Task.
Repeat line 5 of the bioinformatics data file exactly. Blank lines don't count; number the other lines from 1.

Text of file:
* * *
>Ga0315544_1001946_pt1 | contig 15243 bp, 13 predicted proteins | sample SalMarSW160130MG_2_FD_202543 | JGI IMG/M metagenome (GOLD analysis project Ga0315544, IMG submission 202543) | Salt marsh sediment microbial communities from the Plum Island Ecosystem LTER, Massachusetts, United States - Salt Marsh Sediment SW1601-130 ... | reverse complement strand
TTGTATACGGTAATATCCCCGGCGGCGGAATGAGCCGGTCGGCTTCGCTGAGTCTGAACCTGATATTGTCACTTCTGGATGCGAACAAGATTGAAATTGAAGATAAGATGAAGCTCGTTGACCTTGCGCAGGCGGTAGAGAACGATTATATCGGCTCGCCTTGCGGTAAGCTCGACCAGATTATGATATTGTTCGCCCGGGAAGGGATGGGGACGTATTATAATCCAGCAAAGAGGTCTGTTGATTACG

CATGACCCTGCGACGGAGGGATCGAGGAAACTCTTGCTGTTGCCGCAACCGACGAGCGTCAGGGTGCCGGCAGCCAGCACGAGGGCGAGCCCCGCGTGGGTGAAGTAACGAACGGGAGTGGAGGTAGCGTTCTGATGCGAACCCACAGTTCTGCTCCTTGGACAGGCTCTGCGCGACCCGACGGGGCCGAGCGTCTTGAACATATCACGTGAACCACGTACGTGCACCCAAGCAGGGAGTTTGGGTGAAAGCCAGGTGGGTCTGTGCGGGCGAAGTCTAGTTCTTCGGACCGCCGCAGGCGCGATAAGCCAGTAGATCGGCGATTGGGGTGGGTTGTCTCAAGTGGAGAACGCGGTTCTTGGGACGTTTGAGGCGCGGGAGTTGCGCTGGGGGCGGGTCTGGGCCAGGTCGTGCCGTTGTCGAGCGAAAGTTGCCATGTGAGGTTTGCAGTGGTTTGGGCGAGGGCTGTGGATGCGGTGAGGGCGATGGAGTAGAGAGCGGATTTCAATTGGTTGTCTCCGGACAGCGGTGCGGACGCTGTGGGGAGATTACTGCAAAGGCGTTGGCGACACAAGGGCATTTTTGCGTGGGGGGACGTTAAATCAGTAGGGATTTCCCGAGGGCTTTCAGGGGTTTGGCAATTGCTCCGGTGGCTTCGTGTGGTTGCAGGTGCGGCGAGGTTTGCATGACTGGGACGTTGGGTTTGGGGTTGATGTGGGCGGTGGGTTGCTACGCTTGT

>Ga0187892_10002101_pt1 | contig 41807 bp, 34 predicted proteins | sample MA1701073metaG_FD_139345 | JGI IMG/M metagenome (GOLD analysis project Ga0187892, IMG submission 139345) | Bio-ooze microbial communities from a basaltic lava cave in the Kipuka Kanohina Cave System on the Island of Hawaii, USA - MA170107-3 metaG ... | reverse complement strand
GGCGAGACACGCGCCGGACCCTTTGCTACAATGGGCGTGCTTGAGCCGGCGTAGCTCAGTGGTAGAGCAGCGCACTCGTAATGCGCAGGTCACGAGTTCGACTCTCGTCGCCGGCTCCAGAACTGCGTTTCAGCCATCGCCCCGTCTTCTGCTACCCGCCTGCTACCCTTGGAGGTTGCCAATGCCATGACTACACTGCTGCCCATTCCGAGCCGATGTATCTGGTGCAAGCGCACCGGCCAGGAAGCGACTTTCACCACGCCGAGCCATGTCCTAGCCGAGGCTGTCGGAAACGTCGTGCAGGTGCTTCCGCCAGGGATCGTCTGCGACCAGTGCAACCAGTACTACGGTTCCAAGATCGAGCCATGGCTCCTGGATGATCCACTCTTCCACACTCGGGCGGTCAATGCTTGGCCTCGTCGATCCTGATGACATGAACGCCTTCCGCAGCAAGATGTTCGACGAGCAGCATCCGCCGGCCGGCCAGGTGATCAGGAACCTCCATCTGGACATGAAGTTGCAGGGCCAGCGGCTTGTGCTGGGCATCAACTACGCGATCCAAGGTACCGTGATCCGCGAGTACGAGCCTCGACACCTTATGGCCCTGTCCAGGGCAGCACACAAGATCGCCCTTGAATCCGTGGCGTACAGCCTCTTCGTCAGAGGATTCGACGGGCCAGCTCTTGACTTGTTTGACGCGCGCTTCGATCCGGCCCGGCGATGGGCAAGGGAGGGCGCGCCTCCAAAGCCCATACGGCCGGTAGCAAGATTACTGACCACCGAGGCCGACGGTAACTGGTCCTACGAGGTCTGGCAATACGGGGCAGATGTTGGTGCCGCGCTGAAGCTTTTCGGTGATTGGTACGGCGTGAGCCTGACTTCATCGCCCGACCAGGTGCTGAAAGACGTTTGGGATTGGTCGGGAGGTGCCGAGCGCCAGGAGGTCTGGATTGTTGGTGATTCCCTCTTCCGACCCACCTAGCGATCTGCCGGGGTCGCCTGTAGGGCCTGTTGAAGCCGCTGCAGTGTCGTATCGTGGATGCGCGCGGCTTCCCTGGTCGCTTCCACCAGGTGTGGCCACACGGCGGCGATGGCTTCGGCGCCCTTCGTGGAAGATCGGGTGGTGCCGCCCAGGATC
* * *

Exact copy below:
GGCGAGACACGCGCCGGACCCTTTGCTACAATGGGCGTGCTTGAGCCGGCGTAGCTCAGTGGTAGAGCAGCGCACTCGTAATGCGCAGGTCACGAGTTCGACTCTCGTCGCCGGCTCCAGAACTGCGTTTCAGCCATCGCCCCGTCTTCTGCTACCCGCCTGCTACCCTTGGAGGTTGCCAATGCCATGACTACACTGCTGCCCATTCCGAGCCGATGTATCTGGTGCAAGCGCACCGGCCAGGAAGCGACTTTCACCACGCCGAGCCATGTCCTAGCCGAGGCTGTCGGAAACGTCGTGCAGGTGCTTCCGCCAGGGATCGTCTGCGACCAGTGCAACCAGTACTACGGTTCCAAGATCGAGCCATGGCTCCTGGATGATCCACTCTTCCACACTCGGGCGGTCAATGCTTGGCCTCGTCGATCCTGATGACATGAACGCCTTCCGCAGCAAGATGTTCGACGAGCAGCATCCGCCGGCCGGCCAGGTGATCAGGAACCTCCATCTGGACATGAAGTTGCAGGGCCAGCGGCTTGTGCTGGGCATCAACTACGCGATCCAAGGTACCGTGATCCGCGAGTACGAGCCTCGACACCTTATGGCCCTGTCCAGGGCAGCACACAAGATCGCCCTTGAATCCGTGGCGTACAGCCTCTTCGTCAGAGGATTCGACGGGCCAGCTCTTGACTTGTTTGACGCGCGCTTCGATCCGGCCCGGCGATGGGCAAGGGAGGGCGCGCCTCCAAAGCCCATACGGCCGGTAGCAAGATTACTGACCACCGAGGCCGACGGTAACTGGTCCTACGAGGTCTGGCAATACGGGGCAGATGTTGGTGCCGCGCTGAAGCTTTTCGGTGATTGGTACGGCGTGAGCCTGACTTCATCGCCCGACCAGGTGCTGAAAGACGTTTGGGATTGGTCGGGAGGTGCCGAGCGCCAGGAGGTCTGGATTGTTGGTGATTCCCTCTTCCGACCCACCTAGCGATCTGCCGGGGTCGCCTGTAGGGCCTGTTGAAGCCGCTGCAGTGTCGTATCGTGGATGCGCGCGGCTTCCCTGGTCGCTTCCACCAGGTGTGGCCACACGGCGGCGATGGCTTCGGCGCCCTTCGTGGAAGATCGGGTGGTGCCGCCCAGGATC